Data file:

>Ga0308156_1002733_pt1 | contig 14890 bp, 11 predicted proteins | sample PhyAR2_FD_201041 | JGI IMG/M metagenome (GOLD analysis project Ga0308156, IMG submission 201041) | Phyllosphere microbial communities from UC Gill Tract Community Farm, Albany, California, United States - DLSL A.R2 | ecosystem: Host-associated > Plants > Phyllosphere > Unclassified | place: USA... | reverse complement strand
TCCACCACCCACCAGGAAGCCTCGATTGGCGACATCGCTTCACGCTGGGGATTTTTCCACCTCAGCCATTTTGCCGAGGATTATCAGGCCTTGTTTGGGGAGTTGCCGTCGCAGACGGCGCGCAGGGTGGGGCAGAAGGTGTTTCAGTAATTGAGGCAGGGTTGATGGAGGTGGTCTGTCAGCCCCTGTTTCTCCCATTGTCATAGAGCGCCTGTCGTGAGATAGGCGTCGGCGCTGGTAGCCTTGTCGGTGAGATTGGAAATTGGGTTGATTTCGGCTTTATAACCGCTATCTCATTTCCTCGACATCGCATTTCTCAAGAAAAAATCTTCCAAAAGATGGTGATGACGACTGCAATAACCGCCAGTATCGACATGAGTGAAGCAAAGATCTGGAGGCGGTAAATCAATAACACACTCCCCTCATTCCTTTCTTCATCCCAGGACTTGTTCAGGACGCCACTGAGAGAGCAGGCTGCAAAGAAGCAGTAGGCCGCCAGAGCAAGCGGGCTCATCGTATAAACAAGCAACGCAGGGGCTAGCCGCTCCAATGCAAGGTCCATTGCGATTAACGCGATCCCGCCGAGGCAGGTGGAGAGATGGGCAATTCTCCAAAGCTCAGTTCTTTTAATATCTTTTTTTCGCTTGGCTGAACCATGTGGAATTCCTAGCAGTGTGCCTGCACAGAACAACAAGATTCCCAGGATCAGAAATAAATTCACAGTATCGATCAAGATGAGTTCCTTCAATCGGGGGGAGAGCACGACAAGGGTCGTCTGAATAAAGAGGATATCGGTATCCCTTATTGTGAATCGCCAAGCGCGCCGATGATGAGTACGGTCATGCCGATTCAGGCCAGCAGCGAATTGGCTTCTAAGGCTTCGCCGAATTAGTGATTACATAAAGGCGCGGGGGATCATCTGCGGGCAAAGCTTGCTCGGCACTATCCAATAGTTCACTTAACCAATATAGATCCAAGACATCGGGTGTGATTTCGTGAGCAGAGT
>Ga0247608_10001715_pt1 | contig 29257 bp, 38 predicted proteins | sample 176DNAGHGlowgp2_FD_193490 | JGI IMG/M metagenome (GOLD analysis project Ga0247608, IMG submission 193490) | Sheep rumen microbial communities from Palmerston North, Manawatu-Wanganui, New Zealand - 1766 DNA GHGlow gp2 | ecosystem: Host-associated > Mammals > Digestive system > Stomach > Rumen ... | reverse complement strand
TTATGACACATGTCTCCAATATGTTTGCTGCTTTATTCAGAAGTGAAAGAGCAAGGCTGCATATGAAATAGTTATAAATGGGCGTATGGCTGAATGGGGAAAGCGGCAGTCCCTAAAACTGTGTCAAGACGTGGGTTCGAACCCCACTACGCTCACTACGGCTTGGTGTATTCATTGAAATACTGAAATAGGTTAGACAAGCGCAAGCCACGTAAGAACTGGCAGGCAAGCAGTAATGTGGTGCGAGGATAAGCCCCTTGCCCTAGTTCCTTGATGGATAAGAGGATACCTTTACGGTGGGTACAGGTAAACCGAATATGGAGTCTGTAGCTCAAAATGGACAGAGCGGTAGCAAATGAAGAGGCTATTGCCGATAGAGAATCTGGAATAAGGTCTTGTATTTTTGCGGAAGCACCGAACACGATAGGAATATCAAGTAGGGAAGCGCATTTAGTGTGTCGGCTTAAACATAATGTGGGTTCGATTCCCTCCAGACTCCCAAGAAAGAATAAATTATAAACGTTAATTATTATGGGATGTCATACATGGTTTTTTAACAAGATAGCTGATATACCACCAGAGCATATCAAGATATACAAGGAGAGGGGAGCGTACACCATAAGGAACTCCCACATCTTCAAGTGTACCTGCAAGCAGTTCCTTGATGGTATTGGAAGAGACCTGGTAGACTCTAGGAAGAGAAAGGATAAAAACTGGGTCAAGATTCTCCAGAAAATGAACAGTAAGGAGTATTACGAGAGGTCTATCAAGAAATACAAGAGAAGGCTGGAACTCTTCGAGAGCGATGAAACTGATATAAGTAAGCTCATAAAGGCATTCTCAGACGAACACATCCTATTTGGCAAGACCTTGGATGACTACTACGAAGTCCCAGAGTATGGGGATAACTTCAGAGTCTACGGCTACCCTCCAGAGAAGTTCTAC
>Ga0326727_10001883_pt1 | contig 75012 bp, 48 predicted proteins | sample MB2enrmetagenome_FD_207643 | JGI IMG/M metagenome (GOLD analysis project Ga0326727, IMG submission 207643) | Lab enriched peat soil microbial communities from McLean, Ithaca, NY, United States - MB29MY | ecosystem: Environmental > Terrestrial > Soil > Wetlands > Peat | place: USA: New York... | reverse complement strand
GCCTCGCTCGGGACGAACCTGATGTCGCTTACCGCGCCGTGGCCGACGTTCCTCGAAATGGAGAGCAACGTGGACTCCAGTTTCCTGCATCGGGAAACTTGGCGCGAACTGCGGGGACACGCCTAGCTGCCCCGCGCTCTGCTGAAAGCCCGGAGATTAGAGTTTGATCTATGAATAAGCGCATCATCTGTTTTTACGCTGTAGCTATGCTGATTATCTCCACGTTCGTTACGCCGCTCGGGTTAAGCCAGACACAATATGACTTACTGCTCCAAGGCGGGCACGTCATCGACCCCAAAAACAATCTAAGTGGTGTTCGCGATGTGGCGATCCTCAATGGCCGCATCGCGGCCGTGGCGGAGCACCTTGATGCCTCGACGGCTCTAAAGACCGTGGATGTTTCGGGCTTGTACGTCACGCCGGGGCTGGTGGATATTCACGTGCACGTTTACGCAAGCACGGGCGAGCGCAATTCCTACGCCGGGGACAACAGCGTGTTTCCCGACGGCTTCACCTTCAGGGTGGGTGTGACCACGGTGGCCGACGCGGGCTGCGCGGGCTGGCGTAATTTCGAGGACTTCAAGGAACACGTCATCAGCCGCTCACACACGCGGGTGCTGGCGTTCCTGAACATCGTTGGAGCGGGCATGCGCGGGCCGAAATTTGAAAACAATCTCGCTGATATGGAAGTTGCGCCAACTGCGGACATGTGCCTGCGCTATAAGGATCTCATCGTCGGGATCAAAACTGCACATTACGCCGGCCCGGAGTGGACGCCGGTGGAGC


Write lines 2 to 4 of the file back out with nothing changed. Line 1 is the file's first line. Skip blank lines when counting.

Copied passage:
TCCACCACCCACCAGGAAGCCTCGATTGGCGACATCGCTTCACGCTGGGGATTTTTCCACCTCAGCCATTTTGCCGAGGATTATCAGGCCTTGTTTGGGGAGTTGCCGTCGCAGACGGCGCGCAGGGTGGGGCAGAAGGTGTTTCAGTAATTGAGGCAGGGTTGATGGAGGTGGTCTGTCAGCCCCTGTTTCTCCCATTGTCATAGAGCGCCTGTCGTGAGATAGGCGTCGGCGCTGGTAGCCTTGTCGGTGAGATTGGAAATTGGGTTGATTTCGGCTTTATAACCGCTATCTCATTTCCTCGACATCGCATTTCTCAAGAAAAAATCTTCCAAAAGATGGTGATGACGACTGCAATAACCGCCAGTATCGACATGAGTGAAGCAAAGATCTGGAGGCGGTAAATCAATAACACACTCCCCTCATTCCTTTCTTCATCCCAGGACTTGTTCAGGACGCCACTGAGAGAGCAGGCTGCAAAGAAGCAGTAGGCCGCCAGAGCAAGCGGGCTCATCGTATAAACAAGCAACGCAGGGGCTAGCCGCTCCAATGCAAGGTCCATTGCGATTAACGCGATCCCGCCGAGGCAGGTGGAGAGATGGGCAATTCTCCAAAGCTCAGTTCTTTTAATATCTTTTTTTCGCTTGGCTGAACCATGTGGAATTCCTAGCAGTGTGCCTGCACAGAACAACAAGATTCCCAGGATCAGAAATAAATTCACAGTATCGATCAAGATGAGTTCCTTCAATCGGGGGGAGAGCACGACAAGGGTCGTCTGAATAAAGAGGATATCGGTATCCCTTATTGTGAATCGCCAAGCGCGCCGATGATGAGTACGGTCATGCCGATTCAGGCCAGCAGCGAATTGGCTTCTAAGGCTTCGCCGAATTAGTGATTACATAAAGGCGCGGGGGATCATCTGCGGGCAAAGCTTGCTCGGCACTATCCAATAGTTCACTTAACCAATATAGATCCAAGACATCGGGTGTGATTTCGTGAGCAGAGT
>Ga0247608_10001715_pt1 | contig 29257 bp, 38 predicted proteins | sample 176DNAGHGlowgp2_FD_193490 | JGI IMG/M metagenome (GOLD analysis project Ga0247608, IMG submission 193490) | Sheep rumen microbial communities from Palmerston North, Manawatu-Wanganui, New Zealand - 1766 DNA GHGlow gp2 | ecosystem: Host-associated > Mammals > Digestive system > Stomach > Rumen ... | reverse complement strand
TTATGACACATGTCTCCAATATGTTTGCTGCTTTATTCAGAAGTGAAAGAGCAAGGCTGCATATGAAATAGTTATAAATGGGCGTATGGCTGAATGGGGAAAGCGGCAGTCCCTAAAACTGTGTCAAGACGTGGGTTCGAACCCCACTACGCTCACTACGGCTTGGTGTATTCATTGAAATACTGAAATAGGTTAGACAAGCGCAAGCCACGTAAGAACTGGCAGGCAAGCAGTAATGTGGTGCGAGGATAAGCCCCTTGCCCTAGTTCCTTGATGGATAAGAGGATACCTTTACGGTGGGTACAGGTAAACCGAATATGGAGTCTGTAGCTCAAAATGGACAGAGCGGTAGCAAATGAAGAGGCTATTGCCGATAGAGAATCTGGAATAAGGTCTTGTATTTTTGCGGAAGCACCGAACACGATAGGAATATCAAGTAGGGAAGCGCATTTAGTGTGTCGGCTTAAACATAATGTGGGTTCGATTCCCTCCAGACTCCCAAGAAAGAATAAATTATAAACGTTAATTATTATGGGATGTCATACATGGTTTTTTAACAAGATAGCTGATATACCACCAGAGCATATCAAGATATACAAGGAGAGGGGAGCGTACACCATAAGGAACTCCCACATCTTCAAGTGTACCTGCAAGCAGTTCCTTGATGGTATTGGAAGAGACCTGGTAGACTCTAGGAAGAGAAAGGATAAAAACTGGGTCAAGATTCTCCAGAAAATGAACAGTAAGGAGTATTACGAGAGGTCTATCAAGAAATACAAGAGAAGGCTGGAACTCTTCGAGAGCGATGAAACTGATATAAGTAAGCTCATAAAGGCATTCTCAGACGAACACATCCTATTTGGCAAGACCTTGGATGACTACTACGAAGTCCCAGAGTATGGGGATAACTTCAGAGTCTACGGCTACCCTCCAGAGAAGTTCTAC